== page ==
This book uncovers an early collection of sayings, called N, that are ascribed to Jesus and are similar to those found in the Gospel of Thomas and in Q, a document believed to be a common source, with Mark, for Matthew and Luke. In the process, the book sheds light on the literary methods of Mark and Thomas. A literary comparison of the texts of the sayings of Jesus that appear in both Mark and Thomas shows that each adapted an earlier collection for his own purpose. Neither Mark nor Thomas consistently gives the original or earliest form of the shared sayings; hence, Horman states, each used and adapted an earlier source. Close verbal parallels between the versions in Mark and Thomas show that the source was written in Greek. Horman’s conclusion is that this common source is N.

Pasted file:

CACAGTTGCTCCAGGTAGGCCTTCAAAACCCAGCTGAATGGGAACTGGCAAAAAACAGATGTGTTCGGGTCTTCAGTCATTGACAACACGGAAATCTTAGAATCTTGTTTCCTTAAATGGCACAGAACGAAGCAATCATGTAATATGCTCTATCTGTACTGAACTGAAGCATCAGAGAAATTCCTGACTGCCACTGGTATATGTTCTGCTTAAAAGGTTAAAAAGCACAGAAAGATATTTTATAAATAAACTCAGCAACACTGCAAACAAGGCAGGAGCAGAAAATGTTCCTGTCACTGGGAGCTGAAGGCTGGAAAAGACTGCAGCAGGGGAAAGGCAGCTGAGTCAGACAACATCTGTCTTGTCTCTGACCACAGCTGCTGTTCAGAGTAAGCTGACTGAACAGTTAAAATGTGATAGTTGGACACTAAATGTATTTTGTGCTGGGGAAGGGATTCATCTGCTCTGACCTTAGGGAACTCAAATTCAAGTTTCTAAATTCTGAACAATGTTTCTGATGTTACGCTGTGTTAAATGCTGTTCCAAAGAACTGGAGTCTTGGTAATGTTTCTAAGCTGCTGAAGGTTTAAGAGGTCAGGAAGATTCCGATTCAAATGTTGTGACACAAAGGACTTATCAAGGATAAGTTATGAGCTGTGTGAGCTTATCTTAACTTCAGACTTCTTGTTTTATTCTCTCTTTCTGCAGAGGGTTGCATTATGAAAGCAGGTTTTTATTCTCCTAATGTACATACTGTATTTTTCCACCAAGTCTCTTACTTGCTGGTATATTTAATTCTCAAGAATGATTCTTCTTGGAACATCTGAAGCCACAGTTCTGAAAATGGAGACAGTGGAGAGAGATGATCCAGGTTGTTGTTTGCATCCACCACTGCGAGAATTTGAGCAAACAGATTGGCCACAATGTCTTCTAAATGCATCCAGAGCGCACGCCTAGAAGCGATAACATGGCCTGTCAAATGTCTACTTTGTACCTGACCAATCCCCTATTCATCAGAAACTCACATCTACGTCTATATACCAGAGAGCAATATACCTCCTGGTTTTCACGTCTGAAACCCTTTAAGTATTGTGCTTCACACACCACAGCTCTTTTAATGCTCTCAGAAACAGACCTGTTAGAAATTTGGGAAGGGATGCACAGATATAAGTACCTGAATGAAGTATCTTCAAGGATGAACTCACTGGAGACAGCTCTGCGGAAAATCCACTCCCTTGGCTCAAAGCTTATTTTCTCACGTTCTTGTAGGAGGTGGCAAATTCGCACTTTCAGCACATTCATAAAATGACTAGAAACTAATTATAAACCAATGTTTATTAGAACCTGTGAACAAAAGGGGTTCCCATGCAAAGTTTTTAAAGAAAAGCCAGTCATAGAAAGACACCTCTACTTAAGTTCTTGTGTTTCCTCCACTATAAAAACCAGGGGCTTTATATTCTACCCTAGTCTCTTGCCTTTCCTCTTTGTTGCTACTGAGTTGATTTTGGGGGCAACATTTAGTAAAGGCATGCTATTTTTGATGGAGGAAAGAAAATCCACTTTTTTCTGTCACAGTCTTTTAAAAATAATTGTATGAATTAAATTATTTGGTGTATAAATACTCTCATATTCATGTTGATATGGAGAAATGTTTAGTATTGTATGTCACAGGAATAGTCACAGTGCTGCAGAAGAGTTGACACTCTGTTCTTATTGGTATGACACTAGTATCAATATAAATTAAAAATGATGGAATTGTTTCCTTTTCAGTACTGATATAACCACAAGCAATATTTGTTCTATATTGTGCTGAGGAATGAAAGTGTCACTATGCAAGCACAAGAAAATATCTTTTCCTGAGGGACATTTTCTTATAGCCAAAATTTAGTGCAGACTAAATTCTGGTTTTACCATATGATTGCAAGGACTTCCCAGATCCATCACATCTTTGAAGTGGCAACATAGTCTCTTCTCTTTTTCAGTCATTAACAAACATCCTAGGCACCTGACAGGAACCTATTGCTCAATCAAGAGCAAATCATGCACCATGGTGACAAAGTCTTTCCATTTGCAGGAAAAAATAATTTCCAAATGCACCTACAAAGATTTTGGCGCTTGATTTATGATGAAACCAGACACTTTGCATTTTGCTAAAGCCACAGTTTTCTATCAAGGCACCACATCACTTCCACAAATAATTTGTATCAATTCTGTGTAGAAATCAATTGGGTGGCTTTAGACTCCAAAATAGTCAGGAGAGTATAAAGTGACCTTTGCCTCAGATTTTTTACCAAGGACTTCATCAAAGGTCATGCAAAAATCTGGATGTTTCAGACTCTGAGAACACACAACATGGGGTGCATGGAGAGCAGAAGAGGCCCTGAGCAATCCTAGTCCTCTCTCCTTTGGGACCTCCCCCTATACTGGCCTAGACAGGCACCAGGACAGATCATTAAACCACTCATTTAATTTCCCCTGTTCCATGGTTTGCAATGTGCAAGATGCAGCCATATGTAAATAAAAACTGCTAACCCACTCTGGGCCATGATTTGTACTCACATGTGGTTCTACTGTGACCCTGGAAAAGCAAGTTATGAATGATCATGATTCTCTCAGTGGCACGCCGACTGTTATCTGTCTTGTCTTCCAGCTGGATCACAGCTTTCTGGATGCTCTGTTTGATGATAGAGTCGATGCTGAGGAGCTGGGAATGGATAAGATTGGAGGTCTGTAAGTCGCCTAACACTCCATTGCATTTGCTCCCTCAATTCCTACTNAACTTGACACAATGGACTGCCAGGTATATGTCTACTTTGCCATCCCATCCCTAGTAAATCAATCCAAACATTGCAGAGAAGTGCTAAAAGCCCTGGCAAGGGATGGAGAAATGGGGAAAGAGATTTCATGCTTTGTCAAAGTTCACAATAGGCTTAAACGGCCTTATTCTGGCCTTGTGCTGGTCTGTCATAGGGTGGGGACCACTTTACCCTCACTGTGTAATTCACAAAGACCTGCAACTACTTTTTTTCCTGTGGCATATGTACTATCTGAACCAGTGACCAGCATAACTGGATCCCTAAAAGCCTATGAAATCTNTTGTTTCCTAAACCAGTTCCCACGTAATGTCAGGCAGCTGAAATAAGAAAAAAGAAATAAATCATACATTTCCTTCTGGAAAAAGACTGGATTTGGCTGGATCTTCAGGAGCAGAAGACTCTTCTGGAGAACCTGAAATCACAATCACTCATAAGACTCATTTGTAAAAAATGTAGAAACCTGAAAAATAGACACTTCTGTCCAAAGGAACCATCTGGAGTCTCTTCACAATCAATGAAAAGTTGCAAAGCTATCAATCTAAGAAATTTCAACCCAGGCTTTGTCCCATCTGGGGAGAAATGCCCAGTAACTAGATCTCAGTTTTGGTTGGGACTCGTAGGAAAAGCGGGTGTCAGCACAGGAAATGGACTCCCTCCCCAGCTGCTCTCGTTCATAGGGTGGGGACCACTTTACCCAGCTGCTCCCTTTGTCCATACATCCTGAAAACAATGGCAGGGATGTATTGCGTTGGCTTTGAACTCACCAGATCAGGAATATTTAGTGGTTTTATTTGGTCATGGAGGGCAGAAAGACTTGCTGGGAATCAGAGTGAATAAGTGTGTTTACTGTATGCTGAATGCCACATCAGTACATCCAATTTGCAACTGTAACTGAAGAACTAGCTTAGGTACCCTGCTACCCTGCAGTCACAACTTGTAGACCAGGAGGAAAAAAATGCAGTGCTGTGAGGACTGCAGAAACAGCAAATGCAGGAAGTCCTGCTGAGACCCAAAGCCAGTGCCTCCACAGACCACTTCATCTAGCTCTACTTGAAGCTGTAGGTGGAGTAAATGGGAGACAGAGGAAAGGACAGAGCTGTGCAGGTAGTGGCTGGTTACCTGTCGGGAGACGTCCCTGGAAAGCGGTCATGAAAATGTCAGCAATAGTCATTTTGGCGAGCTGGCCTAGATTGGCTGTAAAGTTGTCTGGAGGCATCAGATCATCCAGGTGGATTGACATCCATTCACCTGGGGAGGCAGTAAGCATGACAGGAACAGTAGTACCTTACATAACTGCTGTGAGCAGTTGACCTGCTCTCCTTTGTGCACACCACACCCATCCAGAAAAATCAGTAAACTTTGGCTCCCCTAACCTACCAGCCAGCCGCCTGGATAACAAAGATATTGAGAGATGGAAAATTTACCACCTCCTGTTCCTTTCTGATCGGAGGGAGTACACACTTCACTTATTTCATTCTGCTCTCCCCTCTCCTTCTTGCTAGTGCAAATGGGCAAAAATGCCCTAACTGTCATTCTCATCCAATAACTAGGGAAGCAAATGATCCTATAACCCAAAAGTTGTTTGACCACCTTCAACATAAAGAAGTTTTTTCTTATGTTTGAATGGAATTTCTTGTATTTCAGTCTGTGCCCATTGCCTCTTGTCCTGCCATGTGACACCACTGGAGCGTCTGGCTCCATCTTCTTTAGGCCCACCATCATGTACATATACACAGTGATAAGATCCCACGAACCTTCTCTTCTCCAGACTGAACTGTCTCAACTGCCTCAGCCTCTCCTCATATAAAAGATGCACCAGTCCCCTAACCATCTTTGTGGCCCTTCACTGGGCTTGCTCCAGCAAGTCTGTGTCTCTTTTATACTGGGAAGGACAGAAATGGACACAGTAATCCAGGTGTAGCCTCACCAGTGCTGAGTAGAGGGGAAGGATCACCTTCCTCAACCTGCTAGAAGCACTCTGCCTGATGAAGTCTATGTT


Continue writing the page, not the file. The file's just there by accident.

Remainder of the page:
This proposal is new, and has implications for life of Jesus research. Previous research on sayings attributed to Jesus has treated Thomas in one of two ways: either as an independent stream of Jesus sayings written without knowledge of the New Testament Gospels and or as a later piece of pseudo-Scripture that uses the New Testament as source. This book rejects both views.
About the author
John Horman received his Ph.D. from McMaster University in 1973 and is an independent scholar from Waterloo, ON. He has published in Novum Testamentum, and this is his first book.